What a fascinating story. So the origin of noodles was always known to be in China and was thought to be brought to Europe by Marco Polo. But looks like noodles were made even before.
An unusual coin type recently sold at auction depicts an ancient industry, hitherto unrecorded on coinage or sculptural reliefs: the production of noodles. The coin, which fetched 30,000 GBP at the London-based Ceres Auction House, was minted at Ephesus in the reign of the Roman emperor Geta (209-212) and depicts two figures using an ancient form of noodle machine.
As clearly depicted on the coin, one figure feeds the device, which is shaped like a goddess, with dough while the other lays the finished product out to dry (although a recent theory put forth by Dr. Brett Teigleman of the University of Lower Minnesota has proposed the theory that the figure on the right is scraping spätzle from a board by hand, just as is done today in Southern Germany, Switzerland and Austria). We can see that the dough is forced out of the machine at high pressure in regularly shaped portions.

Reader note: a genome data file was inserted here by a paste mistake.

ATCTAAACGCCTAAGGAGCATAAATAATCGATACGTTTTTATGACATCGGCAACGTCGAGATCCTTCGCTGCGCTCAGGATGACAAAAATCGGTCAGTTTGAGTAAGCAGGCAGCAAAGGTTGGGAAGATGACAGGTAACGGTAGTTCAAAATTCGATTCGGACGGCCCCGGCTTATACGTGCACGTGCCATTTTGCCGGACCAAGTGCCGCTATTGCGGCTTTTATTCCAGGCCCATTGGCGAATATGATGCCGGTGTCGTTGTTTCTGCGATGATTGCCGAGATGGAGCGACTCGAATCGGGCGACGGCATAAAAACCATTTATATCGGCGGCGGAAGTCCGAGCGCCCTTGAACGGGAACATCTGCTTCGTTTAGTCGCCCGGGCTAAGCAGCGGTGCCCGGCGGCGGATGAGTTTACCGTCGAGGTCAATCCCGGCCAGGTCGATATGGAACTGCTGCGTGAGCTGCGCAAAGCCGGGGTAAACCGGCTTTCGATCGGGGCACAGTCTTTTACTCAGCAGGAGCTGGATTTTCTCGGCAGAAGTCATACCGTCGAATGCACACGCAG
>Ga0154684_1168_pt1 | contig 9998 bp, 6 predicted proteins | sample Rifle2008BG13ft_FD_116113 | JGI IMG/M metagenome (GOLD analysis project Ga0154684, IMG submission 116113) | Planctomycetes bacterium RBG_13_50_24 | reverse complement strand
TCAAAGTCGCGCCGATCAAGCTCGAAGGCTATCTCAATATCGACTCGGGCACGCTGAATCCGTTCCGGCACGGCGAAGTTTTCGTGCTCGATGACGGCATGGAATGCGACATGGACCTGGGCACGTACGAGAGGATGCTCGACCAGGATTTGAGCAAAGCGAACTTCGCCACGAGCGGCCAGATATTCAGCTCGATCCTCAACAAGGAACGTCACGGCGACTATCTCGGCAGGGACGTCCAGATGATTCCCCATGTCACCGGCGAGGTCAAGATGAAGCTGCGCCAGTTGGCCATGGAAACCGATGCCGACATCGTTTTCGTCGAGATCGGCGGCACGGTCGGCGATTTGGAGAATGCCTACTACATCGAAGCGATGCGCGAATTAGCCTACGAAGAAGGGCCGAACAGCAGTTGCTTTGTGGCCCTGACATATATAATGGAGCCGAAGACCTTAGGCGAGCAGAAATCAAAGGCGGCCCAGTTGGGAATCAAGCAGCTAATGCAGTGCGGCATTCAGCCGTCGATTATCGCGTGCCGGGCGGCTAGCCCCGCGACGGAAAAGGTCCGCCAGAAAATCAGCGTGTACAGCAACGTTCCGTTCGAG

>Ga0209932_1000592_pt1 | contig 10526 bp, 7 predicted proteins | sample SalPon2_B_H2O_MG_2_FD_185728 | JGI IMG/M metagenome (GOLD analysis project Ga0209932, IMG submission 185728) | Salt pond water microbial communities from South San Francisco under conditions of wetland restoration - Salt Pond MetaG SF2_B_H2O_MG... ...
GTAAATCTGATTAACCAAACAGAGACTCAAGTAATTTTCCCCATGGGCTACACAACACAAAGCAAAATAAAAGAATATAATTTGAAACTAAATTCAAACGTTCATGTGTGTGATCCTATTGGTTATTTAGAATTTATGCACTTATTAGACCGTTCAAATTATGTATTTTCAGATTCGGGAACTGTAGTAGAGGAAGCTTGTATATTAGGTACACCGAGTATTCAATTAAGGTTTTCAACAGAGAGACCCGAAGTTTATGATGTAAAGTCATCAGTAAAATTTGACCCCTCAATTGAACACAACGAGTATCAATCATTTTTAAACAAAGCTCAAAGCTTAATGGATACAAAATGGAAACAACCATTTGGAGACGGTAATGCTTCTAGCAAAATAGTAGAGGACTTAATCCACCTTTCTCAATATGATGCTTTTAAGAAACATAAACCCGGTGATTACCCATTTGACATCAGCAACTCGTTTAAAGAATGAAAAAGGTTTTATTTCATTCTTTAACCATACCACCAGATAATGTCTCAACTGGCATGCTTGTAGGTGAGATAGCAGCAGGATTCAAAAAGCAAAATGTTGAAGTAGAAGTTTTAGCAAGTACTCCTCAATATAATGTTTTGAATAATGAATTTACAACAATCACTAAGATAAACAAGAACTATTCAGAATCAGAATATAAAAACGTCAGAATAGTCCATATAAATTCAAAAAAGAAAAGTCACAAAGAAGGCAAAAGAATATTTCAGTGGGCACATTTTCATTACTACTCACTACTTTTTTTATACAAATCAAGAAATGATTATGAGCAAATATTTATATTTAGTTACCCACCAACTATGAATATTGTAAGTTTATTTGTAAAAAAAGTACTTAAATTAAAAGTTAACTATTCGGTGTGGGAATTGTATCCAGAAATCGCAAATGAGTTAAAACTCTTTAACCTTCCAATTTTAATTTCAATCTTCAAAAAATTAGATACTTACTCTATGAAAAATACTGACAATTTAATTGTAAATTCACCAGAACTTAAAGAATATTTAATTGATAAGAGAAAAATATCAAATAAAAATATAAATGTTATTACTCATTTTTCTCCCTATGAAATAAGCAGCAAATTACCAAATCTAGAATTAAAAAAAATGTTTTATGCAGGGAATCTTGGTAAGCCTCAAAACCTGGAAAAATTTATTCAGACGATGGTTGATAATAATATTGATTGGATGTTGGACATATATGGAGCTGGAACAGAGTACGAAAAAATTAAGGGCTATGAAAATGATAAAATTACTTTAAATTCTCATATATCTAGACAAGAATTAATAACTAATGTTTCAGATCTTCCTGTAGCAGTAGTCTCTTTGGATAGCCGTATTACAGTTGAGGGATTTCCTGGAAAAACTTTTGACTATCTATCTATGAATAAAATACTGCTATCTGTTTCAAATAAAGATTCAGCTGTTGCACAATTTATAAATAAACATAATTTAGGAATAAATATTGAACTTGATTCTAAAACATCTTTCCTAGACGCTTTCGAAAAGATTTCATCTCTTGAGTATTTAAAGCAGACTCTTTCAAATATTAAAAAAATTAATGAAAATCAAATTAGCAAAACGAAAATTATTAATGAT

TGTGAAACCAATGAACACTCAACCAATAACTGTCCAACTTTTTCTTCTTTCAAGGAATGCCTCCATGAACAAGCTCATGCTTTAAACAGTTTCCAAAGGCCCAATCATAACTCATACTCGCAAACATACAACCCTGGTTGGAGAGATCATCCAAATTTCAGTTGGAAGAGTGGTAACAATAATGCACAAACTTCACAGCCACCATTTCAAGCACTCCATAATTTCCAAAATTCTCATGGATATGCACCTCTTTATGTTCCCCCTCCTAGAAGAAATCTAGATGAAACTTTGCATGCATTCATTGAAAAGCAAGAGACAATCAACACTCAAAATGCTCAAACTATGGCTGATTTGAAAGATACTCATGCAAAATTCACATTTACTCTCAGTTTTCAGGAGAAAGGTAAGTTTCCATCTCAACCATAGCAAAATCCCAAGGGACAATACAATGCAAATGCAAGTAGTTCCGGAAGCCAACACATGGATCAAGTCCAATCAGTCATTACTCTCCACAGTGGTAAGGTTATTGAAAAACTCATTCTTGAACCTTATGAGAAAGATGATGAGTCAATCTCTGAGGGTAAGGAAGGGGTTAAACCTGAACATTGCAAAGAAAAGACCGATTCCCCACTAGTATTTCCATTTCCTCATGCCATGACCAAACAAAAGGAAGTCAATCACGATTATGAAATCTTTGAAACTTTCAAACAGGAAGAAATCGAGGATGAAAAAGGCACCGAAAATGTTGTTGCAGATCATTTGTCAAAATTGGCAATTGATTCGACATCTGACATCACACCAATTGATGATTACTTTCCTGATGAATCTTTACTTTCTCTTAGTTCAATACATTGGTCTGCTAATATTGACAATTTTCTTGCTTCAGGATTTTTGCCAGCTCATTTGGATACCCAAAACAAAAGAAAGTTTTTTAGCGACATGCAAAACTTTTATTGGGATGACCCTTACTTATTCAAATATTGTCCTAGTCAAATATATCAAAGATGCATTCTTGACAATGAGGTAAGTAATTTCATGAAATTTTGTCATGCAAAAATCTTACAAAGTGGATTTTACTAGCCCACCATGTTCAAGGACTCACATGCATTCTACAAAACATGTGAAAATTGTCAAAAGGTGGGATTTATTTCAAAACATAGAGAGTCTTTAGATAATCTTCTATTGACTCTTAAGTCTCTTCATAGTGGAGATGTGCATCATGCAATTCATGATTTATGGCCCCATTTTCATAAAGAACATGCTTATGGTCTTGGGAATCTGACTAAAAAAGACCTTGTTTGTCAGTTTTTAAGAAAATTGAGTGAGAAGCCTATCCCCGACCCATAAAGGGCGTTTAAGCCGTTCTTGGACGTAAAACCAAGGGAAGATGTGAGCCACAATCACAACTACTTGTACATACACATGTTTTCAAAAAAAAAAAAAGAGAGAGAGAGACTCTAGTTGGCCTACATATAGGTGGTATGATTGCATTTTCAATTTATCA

Although it is commonly held that noodles originated in China before being brought to Italy by Marco Polo, they were in fact widely enjoyed throughout the ancient world: the geographer Strabo and Pliny the Elder describe the production of alicia or chondroi from spelt in Campania (Natural History 18.8), although the earliest reference to chondroi occurs in an unfortunately largely unintelligible fragment of Aristophanes’ comedy Mageiroi, “The Cooks”, from 414 B.C. (Kock, Frag. 496b). This coin suggests that the production of spätzle was widespread in the grain-rich districts of Ionia, and epigraphic evidence also records the presence of guilds of ‘Hypochondroi’ or artisan noodle-makers there and their worship of Artemis Chondriates, to whom they offered sacred dough products (IG 2.II,40 (Ionia), 570-572b, ll. 2,8).